The agreement to build the Nord Stream Two gas pipeline marks a return to business as usual with the Kremlin in a political sense—that is, accepting Russia’s war against Ukraine as a given and moving past it (see Part One in EDM, September 10).
Nord Stream Two, however, goes far beyond business as usual. Adding Nord Stream Two to the already operating Nord Stream One pipeline, would result in a staggering total capacity of 110 billion cubic meters (bcm) annually. Whether used at full capacity (unlikely) or below it, Germany is, in any case, the single first destination, turning into a privileged distribution center for Russian gas in Western Europe.
If implemented as designed, this project could reconfigure the natural gas trade in Europe and the political alignments that are often associated with energy business interests. The go-ahead for Nord Stream Two is basically a Russo-German strategic policy decision, cementing a special bilateral relationship. Nord Stream’s non-German stakeholders are piggybacking on this.
This project threatens to kill Ukraine’s gas transit system (traditionally the main delivery route for Russian gas to Europe) by re-directing the flow into Nord Stream Two. Stunned, Ukrainian officials speak of a “stab in the back” and “betrayal” by those European decision makers who gave Nord Stream Two the go-ahead (Ukrinform, UNIAN, Ukraiynska Pravda, September 9–11). But Kyiv might also demonstrate how European consumers would be short-changed. Higher transportation costs would raise the end price of Russian gas delivered through Nord Stream, compared with that delivered through Ukrainian pipelines to Europe.
On September 4, at the Vladivostok economic forum, with Russian President Vladimir Putin in attendance, the heads of Nord Stream Two shareholder companies signed the binding agreement to build and operate this pipeline (Gazprom, BASF/Wintershall, OMV press releases, September 4).
Most of these companies had already signed agreements of intent on Nord Stream Two during the St. Petersburg Economic Forum, hosted by Putin in June. That signing indicated that the German government had already given its political encouragement at that time, regardless of Russia’s war in Ukraine. It also indicated that Nord Stream would remain immune to the economic sanctions that are otherwise affecting Russia. It further indicates that, already by June, the German government anticipated a re-opening of Russia’s access to Western financial markets. Building Nord Stream Two presupposes such access for Gazprom.
Led by Gazprom with 51 percent of the shares, the consortium, formed on September 4, includes the German companies BASF/Wintershall and E.ON Ruhrgas, Austrian OMV, and Royal Dutch Shell, each with 10 percent, as well as the French ENGIE (the new name of Gaz de France Suez), with 9 percent. They are creating the project company New European Pipeline AG to build and operate the Nord Stream Two pipeline.
Under the agreement, the consortium as such does not sell natural gas to European importer companies. Gazprom alone owns the gas; and it is Gazprom that sells it directly to European companies, including the Nord Stream consortium’s partners. Selecting the customers in Europe is Gazprom’s prerogative.
The consortium, as such, would build and operate the transportation system. Any new entrants into the consortium would acquire shares from the existing, minority shareholders, while Gazprom’s majority stake remains intangible.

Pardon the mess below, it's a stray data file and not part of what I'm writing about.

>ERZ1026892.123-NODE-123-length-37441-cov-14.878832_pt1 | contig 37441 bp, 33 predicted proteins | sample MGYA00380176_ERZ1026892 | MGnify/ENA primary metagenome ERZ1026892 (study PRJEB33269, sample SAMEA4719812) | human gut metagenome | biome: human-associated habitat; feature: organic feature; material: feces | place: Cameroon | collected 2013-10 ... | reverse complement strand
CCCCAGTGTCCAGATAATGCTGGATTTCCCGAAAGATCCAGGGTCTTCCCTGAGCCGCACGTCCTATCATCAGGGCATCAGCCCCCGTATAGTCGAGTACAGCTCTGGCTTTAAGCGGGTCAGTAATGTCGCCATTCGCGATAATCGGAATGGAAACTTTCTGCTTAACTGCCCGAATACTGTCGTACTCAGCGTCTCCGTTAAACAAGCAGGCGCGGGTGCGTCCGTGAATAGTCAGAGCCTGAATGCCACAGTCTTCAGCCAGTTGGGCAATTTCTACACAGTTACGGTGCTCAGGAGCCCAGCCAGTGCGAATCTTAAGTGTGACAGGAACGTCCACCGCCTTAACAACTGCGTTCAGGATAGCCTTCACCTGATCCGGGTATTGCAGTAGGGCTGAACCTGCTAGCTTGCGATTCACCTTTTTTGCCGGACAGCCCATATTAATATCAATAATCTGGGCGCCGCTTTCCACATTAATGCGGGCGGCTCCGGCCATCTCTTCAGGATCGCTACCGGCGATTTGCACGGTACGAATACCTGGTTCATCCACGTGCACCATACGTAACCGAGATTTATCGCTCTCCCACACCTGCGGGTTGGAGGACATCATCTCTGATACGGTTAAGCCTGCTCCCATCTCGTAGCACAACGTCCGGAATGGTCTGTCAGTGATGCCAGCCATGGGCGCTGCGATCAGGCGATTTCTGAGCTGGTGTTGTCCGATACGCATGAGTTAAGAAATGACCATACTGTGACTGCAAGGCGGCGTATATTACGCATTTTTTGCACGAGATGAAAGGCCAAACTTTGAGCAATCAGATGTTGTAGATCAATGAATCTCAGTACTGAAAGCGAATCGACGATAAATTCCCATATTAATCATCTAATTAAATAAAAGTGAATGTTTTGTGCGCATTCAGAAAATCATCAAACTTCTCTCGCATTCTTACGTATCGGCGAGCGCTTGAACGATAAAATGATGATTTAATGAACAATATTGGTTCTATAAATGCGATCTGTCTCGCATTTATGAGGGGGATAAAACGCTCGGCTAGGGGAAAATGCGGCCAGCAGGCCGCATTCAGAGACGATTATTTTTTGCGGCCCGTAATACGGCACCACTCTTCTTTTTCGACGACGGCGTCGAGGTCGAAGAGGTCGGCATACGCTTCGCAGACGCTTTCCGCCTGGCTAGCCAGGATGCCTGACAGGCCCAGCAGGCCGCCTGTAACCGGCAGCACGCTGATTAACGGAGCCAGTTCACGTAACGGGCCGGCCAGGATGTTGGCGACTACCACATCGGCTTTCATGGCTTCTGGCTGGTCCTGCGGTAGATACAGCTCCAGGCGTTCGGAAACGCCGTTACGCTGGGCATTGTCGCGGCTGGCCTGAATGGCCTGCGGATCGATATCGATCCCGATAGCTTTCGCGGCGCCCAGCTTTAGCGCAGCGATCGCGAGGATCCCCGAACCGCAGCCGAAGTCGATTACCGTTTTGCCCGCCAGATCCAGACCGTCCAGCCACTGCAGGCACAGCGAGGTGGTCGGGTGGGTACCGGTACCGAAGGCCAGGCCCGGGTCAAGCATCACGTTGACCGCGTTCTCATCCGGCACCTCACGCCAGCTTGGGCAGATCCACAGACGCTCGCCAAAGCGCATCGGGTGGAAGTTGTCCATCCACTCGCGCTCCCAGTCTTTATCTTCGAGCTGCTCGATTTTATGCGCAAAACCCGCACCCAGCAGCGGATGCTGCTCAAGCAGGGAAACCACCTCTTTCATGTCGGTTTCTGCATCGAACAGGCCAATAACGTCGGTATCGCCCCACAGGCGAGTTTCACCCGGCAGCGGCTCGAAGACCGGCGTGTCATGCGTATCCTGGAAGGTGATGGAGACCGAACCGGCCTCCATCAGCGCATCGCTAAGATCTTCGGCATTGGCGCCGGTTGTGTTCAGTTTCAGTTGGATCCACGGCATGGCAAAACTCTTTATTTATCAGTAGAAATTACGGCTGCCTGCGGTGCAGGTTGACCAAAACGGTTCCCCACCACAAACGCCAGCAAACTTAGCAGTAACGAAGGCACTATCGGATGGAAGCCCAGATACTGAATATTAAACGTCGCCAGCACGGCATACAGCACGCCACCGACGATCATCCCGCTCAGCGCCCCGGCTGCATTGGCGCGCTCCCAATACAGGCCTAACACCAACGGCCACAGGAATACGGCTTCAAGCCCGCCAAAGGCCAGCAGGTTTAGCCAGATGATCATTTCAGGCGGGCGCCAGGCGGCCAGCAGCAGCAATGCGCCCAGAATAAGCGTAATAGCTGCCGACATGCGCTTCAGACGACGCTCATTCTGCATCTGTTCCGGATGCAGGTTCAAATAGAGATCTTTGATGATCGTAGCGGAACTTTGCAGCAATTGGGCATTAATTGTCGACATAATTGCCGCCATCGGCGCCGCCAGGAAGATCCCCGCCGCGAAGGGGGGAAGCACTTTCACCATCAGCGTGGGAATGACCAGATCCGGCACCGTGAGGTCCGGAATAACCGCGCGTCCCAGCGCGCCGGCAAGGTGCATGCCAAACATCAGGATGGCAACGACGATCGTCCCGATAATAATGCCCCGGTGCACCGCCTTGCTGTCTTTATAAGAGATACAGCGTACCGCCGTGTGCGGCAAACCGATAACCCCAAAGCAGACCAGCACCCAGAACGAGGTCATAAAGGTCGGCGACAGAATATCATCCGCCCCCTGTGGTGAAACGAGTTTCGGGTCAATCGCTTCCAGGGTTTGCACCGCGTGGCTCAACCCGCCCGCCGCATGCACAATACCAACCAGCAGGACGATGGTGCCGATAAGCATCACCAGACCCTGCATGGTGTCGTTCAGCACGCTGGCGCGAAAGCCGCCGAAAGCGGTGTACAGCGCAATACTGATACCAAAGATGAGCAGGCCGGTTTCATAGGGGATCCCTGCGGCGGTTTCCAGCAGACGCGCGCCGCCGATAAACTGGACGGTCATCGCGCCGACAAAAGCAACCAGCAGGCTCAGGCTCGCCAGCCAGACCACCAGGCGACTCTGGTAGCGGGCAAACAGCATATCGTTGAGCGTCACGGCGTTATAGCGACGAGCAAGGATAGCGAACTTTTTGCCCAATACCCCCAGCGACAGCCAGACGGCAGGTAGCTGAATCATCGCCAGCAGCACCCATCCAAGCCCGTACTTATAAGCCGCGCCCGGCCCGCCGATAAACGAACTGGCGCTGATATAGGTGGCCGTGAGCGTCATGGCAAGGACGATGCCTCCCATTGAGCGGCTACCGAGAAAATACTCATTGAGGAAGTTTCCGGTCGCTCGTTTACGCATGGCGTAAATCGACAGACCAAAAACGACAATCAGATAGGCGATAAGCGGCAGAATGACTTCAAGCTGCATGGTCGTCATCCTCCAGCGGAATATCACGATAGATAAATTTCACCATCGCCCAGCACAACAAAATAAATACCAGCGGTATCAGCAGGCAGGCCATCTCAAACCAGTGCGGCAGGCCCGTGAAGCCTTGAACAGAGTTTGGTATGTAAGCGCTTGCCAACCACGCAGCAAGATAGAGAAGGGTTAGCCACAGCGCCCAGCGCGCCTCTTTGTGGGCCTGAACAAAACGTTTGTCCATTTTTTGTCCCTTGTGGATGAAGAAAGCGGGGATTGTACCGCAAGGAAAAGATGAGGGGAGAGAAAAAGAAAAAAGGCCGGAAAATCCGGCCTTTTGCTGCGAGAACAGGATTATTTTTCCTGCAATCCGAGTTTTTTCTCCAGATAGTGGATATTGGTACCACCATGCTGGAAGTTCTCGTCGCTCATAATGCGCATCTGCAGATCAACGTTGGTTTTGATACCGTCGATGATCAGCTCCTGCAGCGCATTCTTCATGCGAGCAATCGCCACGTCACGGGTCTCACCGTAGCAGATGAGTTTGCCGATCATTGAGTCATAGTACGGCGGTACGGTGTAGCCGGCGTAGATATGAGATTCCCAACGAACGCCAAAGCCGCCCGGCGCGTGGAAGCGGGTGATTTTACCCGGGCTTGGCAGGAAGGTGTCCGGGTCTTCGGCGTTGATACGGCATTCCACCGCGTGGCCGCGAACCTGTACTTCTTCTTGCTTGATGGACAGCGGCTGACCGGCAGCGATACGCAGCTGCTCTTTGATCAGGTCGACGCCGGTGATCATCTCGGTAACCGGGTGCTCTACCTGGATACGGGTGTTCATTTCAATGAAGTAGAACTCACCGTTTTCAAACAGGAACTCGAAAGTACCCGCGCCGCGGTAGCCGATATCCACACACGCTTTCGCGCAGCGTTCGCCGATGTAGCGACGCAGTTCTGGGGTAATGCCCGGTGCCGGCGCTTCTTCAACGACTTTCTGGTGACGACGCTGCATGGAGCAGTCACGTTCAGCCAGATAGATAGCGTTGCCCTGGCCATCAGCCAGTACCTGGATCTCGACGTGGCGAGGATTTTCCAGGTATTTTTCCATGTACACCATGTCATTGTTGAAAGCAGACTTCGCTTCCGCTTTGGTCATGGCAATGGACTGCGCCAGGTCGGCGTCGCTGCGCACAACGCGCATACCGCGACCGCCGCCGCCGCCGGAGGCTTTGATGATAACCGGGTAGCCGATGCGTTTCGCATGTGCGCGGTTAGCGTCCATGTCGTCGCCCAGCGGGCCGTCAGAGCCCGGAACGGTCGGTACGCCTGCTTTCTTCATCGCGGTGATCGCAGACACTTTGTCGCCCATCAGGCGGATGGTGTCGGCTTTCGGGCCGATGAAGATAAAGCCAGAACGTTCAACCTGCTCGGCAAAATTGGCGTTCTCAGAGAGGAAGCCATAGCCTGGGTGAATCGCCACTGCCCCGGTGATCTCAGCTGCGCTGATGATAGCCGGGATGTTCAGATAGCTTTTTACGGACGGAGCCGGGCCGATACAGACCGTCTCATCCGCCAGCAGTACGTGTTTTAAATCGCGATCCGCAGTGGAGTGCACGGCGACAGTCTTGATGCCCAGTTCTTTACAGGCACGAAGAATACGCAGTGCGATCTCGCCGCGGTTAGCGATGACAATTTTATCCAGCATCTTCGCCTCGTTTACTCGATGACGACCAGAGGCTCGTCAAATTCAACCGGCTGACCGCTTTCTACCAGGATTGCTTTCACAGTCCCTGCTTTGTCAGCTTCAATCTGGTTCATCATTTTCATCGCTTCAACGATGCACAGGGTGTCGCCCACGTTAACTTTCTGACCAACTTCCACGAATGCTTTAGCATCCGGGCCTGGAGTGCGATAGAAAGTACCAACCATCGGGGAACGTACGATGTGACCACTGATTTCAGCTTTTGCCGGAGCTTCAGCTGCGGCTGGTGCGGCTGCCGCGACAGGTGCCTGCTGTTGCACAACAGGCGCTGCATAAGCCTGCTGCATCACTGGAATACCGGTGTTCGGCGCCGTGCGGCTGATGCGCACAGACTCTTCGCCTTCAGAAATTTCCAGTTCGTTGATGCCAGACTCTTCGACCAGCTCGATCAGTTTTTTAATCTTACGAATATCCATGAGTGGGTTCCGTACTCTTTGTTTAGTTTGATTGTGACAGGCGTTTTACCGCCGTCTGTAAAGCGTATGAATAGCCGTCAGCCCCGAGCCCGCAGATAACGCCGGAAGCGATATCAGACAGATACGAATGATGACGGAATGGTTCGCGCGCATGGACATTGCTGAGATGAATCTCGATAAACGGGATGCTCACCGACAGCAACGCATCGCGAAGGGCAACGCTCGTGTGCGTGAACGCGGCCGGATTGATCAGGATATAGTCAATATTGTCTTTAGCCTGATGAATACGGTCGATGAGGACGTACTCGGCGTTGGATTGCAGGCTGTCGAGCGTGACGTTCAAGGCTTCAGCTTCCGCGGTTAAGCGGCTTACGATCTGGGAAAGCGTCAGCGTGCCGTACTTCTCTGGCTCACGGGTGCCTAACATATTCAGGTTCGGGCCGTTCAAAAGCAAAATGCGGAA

Gazprom holds the exclusive right to transport gas through the Nord Stream pipeline. Thus, in effect, Gazprom books the full capacity in advance. Gazprom compensates the consortium’s other partners, in proportion to their respective stakes, for the service of transporting Gazprom-owned gas. That compensation is based on the ship-or-pay principle—that is, Gazprom would pay for the service as if it had used the booked capacity fully, even if it used it only partially. These arrangements basically replicate those of Nord Stream One.
Mirroring Nord Stream One’s metrics, and planned as a parallel to it in the same corridor, Nord Stream Two would run 1,220 kilometers on the Baltic seabed, from Vyborg (Leningrad oblast) to Lubmin (near Greifswald), there to connect with Germany’s gas transportation grid. Nord Stream One and Nord Stream Two consist, each, of two parallel loops, with annual capacities of 27.5 bcm per loop, for a grand total of 110 bcm as the system’s ultimate target.
The first gas flow through the first loop of Nord Stream Two is planned for the end of 2019. Judging from Nord Stream One’s experience, the second loop should be completed within one year after the first. Gazprom President Aleksei Miller anticipates the construction costs for both loops of Nord Stream Two at €9.9 billion ($11.2 billion).
Nord Stream One had cost €7.4 billion ($8.4 billion) to build, on the exact same route, from April 2010 until November 2011 (first loop) and November 2012 (second loop). Thus, the construction timeframe for Nord Stream Two looks realistic. The shareholdings of Nord Stream One and Nord Stream Two overlap rather closely; the exceptions being that Nord Stream Two has replaced Nederlandse Gasunie with Royal Dutch Shell, and has added OMV.
The European Commission has a strong legal and regulatory case for stopping Nord Stream Two—not by blocking the offshore construction, but rather by enforcing the European Union’s laws and regulations on those overland pipelines and storage sites in Germany that operate with gas from Nord Stream. It will be an uphill battle for the European Commission against Berlin’s political influence and the Nord Stream consortium’s lobbying power.